Maduro announced that the “new economic offensive” would also include the government sending inspection teams to all public and private enterprises in the country next week to ascertain productive capacity and review obstacles to increasing productivity.
Venezuelan workers have in no way been included in the dialogue spree initiated by the government with the political right and Venezuelan capitalists in response to the violent protests of the past two months. There are growing concerns within the working class, however, that the drive to spur production by big business will be translated into mounting attacks on jobs, wages and working conditions.
There is little doubt as to what capitalist owners will tell the ministers and officials touring businesses regarding what they require to boost production. They want unrestricted access to foreign currency, a lifting of even the minimal limits on profits and prices and the scrapping of labor laws that limit their right to lay off workers and add to labor costs.
There are signs that the government has already quietly moved to meet such demands. It has allowed prices to rise on a whole range of basic necessities. Most recently, it was announced that commuters will be hit with a 40 percent increase in public transit fares.
Last month, in the wake of a suspicious fire at its plant, the government allowed Wrangler, the US clothing manufacturer, to lay off 250 workers—most of them women with 15 to 20 years seniority—even though the country’s labor laws should have guaranteed their positions. The workers protested that the labor inspectors were in the pocket of the corporation. Similar actions have unfolded at both foreign and Venezuelan owned firms across the country.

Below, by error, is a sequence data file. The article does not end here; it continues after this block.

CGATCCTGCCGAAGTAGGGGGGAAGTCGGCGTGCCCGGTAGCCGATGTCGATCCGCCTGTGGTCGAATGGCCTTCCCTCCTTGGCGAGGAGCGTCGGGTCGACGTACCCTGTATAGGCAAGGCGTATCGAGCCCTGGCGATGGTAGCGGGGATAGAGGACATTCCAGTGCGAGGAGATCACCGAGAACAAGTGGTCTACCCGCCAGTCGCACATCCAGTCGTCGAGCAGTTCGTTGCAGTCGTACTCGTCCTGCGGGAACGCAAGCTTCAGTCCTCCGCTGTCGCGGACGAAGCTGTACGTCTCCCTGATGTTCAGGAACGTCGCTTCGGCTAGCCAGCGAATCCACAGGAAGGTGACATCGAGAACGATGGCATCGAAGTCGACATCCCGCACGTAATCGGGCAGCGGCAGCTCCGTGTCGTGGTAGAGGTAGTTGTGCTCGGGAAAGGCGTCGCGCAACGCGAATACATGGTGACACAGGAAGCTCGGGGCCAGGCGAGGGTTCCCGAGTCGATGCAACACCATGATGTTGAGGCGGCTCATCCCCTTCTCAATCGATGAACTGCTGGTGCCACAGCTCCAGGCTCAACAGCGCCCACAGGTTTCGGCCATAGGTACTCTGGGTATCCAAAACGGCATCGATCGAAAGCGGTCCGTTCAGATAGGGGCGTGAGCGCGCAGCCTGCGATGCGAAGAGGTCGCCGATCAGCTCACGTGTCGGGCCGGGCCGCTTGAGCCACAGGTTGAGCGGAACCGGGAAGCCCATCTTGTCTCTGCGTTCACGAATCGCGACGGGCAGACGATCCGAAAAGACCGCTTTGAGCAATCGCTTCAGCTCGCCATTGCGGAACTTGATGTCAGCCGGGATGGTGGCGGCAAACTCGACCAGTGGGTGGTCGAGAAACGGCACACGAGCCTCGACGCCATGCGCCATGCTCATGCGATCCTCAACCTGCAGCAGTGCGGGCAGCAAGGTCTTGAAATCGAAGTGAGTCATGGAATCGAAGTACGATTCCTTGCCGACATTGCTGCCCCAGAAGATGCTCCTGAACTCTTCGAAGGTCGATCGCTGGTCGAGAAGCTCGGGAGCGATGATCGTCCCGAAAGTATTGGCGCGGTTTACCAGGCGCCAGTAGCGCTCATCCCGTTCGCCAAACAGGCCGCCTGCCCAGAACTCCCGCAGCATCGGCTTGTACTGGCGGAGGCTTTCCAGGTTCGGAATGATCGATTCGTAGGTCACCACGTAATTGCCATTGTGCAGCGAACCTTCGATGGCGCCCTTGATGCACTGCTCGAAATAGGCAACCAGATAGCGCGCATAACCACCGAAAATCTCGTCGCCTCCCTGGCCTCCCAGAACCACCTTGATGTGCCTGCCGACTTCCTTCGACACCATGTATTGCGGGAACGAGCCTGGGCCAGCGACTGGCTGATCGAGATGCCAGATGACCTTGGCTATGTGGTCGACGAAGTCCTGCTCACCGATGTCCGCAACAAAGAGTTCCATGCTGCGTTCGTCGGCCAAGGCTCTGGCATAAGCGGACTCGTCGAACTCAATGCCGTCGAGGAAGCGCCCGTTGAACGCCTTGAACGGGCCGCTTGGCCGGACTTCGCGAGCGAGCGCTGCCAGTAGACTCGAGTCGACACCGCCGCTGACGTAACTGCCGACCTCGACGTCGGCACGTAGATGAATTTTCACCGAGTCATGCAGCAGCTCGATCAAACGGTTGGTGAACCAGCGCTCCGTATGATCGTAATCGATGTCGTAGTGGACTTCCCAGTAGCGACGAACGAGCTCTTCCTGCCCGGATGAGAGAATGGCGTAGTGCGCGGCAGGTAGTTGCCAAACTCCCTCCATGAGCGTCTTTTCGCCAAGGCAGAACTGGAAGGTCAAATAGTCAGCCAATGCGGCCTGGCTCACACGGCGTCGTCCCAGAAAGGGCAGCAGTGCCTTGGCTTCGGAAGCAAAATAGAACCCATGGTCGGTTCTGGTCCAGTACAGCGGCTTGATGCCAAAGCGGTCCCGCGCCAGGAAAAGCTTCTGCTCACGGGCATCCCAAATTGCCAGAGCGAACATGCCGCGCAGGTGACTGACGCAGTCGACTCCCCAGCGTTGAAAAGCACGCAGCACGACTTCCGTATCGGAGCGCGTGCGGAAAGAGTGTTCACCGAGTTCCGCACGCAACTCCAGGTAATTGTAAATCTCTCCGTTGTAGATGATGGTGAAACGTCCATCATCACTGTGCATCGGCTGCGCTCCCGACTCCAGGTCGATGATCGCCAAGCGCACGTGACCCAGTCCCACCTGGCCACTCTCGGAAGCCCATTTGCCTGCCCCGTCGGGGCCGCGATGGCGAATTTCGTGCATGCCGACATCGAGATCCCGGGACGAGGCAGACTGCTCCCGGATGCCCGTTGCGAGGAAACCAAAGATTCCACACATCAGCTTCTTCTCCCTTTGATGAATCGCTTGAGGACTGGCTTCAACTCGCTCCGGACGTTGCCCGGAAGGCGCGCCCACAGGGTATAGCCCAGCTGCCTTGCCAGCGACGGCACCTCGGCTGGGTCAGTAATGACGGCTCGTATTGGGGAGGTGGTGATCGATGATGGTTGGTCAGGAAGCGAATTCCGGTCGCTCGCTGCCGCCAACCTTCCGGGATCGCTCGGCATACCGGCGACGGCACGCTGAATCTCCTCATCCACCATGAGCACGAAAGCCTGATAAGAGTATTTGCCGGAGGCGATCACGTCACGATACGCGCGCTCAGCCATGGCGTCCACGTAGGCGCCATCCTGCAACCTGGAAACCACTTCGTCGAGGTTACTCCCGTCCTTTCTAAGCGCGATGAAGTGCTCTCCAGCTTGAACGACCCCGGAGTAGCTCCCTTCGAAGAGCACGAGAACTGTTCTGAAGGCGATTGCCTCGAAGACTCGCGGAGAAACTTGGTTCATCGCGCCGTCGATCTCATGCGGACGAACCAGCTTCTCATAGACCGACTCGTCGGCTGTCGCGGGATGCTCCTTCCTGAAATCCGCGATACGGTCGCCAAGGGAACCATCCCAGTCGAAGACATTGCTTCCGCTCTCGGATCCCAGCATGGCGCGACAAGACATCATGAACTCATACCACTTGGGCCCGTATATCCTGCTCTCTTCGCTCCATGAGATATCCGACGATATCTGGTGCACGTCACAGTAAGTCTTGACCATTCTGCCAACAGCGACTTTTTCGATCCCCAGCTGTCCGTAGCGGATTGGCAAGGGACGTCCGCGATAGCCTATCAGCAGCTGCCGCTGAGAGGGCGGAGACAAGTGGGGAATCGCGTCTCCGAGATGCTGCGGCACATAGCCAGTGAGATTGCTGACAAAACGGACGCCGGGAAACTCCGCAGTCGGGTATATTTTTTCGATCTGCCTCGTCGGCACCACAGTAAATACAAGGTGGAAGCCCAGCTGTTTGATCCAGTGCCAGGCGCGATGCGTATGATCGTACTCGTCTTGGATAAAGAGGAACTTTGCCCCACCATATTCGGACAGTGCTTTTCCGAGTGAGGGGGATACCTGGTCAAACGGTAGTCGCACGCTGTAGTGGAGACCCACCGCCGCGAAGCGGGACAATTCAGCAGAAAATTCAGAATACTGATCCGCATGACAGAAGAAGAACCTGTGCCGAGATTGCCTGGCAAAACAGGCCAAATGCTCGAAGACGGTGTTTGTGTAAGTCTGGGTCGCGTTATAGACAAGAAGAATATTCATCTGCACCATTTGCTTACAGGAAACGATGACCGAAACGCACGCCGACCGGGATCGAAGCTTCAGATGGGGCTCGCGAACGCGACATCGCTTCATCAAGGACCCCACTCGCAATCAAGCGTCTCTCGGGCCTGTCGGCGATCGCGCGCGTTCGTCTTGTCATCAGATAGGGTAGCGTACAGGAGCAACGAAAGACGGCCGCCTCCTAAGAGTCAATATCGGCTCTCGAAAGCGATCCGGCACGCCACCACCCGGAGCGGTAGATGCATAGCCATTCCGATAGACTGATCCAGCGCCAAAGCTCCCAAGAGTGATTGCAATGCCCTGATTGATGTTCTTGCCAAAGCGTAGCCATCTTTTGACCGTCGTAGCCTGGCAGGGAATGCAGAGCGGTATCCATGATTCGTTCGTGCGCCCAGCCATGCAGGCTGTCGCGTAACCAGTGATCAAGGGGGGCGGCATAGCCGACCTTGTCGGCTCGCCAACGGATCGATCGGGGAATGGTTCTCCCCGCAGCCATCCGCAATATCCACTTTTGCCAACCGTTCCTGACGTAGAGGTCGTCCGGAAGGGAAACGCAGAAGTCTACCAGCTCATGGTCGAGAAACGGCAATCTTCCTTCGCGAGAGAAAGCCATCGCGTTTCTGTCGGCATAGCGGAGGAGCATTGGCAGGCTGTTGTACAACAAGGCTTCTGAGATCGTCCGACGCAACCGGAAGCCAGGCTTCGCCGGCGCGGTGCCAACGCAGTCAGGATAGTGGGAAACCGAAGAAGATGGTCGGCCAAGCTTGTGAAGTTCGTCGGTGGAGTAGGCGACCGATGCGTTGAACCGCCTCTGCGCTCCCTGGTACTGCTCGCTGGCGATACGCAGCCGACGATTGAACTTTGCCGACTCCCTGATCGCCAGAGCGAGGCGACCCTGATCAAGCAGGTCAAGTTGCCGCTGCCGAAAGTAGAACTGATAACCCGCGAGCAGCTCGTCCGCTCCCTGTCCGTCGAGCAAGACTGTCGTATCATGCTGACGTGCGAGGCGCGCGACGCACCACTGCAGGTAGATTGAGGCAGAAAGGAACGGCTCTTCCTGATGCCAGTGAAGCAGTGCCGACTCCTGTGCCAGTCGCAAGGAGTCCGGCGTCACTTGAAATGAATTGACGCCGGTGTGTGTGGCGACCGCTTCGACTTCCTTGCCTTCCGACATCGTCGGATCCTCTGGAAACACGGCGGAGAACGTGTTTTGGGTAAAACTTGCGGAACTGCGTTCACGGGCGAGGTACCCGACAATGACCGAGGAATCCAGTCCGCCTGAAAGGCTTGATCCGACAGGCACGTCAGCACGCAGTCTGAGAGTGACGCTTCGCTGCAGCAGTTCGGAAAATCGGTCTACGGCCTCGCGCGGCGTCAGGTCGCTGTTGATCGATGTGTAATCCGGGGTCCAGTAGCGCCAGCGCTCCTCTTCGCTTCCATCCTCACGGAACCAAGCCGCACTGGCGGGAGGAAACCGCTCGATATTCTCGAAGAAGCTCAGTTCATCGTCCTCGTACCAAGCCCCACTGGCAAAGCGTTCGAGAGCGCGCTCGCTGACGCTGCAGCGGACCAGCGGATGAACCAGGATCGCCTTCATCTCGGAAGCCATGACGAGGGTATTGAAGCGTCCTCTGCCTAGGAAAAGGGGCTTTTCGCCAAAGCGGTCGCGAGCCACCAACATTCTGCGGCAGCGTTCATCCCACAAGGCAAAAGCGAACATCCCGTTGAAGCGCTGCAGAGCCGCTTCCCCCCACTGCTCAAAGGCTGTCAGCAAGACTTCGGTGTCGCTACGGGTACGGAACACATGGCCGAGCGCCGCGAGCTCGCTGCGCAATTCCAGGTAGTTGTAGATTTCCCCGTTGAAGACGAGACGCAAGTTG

In the midst of the Maduro government’s meetings with the right and big business, some 300 sugarcane workers marched on the Venezuelan National Assembly to demand that they be included in the “dialogue” and denounce the illegal firing of some 600 workers and violations of labor rights after the government liquidated the state-owned CVA Azúcar and reorganized the industry.
The president of the Venezuelan-Argentine chamber of commerce recently told the media that, while the department of labor inspectors had “tended to favor the worker … that is changing now. The minister of Labor is giving instructions to the inspectors to work with more objectivity.”
Meanwhile, the Venezuelan supreme court handed down a ruling Thursday restricting the right of peaceful public protest, which is guaranteed in the country’s constitution. The court ruled that municipal authorities have the right to grant or refuse authorization for protests and that unauthorized ones may be dispersed by security forces.
Headlines have been dominated in recent months by the street violence organized by the right and led by politicians such as Leopoldo Lopez and Maria Corina Machado who have long been funded by the US through agencies such as the National Endowment for Democracy.
However, between 2011 and 2013 there were some 15,000 social protests recorded in Venezuela, the great majority of them by working class and poorer layers. Faced with growing class tensions, the government is moving to criminalize such social protests.